diffusion of innovations Related Publications
2 Regional Development Programs: A Reason for Them Failing
This paper contributes to the analysis of the design of regional development programs. This is a case study the birth, life, death and afterlife of a stately development program in Norway, supporting diffusion of innovations by promoting e-business in SMEs (small and medium sized enterprises).
The study shows that joint projects like regional development programs have to be designed such that the present value of the future benefits always exceeds the present value of the future effort for all stakeholders vital for the survival of the project. The study also indicate that a development program not always have one common goal which all the stakeholders agree upon. There are several stakeholders who may have different goals by playing a part in the realization of the program.
Even if some parties evaluate the results of a development program as a failure, other may have attained their goals. The lessons learned from this study may advise the designers of development programs involving many independent stakeholders. There is a lack of research examining failing development programs, investigating the reasons for it to be considered a failure. This paper shows why a development program was terminated and gives hint to how joint programs could be designed in order for the program to deliver the wanted results to all the key stakeholders.Procedia APA BibTeX Chicago EndNote Harvard JSON MLA RIS XML ISO 690 PDF Downloads 1422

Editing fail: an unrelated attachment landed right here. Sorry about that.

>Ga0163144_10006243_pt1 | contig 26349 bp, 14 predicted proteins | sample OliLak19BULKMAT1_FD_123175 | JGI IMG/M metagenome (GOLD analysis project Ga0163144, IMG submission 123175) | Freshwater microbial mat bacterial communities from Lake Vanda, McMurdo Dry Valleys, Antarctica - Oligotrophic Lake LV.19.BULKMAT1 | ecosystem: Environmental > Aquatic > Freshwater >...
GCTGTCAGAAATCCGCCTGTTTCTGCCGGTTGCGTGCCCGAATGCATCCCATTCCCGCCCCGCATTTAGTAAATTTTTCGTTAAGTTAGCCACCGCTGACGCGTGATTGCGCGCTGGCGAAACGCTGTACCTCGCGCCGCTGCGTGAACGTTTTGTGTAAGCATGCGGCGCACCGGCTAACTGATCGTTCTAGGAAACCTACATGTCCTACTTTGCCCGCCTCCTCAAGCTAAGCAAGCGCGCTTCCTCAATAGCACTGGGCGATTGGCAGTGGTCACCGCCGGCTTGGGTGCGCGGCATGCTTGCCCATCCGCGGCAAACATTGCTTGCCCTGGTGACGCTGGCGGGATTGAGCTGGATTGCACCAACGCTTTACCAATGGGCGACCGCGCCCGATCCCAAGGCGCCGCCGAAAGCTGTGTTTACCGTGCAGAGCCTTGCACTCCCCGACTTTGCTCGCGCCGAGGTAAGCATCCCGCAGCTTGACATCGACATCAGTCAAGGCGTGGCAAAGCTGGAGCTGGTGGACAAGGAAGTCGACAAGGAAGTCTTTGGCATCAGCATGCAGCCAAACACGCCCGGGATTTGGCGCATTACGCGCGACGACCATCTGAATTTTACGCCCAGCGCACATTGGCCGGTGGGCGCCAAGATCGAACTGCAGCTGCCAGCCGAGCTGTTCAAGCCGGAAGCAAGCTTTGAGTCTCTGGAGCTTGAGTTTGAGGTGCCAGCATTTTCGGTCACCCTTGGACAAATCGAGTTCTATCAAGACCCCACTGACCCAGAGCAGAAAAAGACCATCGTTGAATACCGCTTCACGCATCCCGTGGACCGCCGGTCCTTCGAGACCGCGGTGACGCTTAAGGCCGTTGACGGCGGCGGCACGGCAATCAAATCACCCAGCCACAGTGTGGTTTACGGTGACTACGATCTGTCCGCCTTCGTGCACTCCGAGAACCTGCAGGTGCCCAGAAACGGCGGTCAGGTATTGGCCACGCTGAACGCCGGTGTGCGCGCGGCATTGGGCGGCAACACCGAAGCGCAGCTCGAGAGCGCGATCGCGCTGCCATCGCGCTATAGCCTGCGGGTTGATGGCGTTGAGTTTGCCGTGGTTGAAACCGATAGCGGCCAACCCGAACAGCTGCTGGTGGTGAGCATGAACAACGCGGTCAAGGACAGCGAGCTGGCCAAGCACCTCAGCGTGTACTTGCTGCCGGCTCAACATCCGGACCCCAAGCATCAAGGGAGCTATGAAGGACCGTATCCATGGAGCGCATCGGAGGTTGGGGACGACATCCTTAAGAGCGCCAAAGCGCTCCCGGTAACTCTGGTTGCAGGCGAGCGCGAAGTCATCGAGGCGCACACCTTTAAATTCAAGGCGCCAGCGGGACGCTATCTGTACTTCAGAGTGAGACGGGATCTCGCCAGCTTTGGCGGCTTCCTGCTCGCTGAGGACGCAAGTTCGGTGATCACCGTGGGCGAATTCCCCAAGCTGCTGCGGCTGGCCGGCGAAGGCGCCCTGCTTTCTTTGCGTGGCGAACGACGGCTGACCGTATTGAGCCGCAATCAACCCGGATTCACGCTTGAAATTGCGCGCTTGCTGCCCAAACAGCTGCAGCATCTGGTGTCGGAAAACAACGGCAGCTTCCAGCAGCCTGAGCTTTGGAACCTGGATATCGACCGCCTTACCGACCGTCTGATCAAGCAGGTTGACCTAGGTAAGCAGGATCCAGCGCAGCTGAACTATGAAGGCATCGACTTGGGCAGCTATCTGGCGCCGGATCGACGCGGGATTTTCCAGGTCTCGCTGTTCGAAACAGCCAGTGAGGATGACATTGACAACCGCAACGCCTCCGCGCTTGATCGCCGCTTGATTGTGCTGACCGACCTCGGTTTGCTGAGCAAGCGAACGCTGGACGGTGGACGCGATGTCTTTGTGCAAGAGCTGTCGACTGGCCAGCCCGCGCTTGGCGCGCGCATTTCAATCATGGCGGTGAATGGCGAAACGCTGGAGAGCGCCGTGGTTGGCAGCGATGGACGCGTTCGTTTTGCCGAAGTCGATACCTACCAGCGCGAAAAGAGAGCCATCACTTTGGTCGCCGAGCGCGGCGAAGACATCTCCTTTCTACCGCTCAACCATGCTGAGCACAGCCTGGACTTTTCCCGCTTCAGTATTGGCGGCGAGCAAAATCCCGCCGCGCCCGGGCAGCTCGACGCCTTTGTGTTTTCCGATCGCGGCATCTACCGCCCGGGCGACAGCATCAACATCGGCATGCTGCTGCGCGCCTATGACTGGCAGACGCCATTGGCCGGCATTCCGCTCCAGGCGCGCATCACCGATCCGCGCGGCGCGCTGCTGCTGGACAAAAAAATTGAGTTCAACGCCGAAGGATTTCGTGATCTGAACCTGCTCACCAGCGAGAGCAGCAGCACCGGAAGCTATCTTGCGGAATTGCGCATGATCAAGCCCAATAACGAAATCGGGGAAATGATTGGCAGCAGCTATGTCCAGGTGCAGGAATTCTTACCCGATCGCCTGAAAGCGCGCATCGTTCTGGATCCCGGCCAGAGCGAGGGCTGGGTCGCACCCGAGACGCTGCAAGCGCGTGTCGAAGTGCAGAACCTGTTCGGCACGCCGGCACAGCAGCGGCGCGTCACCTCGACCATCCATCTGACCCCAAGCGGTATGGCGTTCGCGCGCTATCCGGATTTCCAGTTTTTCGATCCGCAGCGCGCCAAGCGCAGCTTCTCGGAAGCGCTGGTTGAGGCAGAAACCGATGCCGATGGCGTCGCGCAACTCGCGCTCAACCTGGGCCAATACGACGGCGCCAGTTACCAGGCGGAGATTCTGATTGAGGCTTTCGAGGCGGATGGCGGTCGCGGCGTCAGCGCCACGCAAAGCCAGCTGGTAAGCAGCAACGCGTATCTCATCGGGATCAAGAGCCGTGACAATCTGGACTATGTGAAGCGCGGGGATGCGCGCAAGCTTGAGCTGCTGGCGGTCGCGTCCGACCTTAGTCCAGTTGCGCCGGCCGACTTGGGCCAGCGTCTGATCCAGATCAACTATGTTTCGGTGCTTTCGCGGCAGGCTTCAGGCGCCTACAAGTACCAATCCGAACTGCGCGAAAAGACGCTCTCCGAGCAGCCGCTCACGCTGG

1 Assessing the Value of Virtual Worlds for Post- Secondary Instructors: A Survey of Innovators, Early Adopters and the Early Majority in Second Life
The purpose of this study was to assess the value of Second Life among post-secondary instructors with experience using Second Life as an educational tool. Using Everett Rogers-s diffusion of innovations theory, survey respondents (N = 162), were divided into three adopter categories: innovators, early adopters and the early majority. Respondents were from 15 countries and 25 academic disciplines, indicating the considerable potential this innovation has to be adopted across many different borders and in many areas of academe. Nearly 94% of respondents said they plan to use Second Life again as an educational tool. However, no significant differences were found in instructors- levels of satisfaction with Second Life as an educational tool or their perceived effect on student learning across adopter categories. On the other hand, instructors who conducted class fully in Second Life were significantly more satisfied than those who used Second Life as only a small supplement to a real-world class. Overall, personal interest factors, rather than interpersonal communication factors, most influenced respondents- decision to adopt Second Life as an educational tool. In light of these findings, theoretical implications are discussed and practical suggestions are provided.Procedia APA BibTeX Chicago EndNote Harvard JSON MLA RIS XML ISO 690 PDF Downloads 1795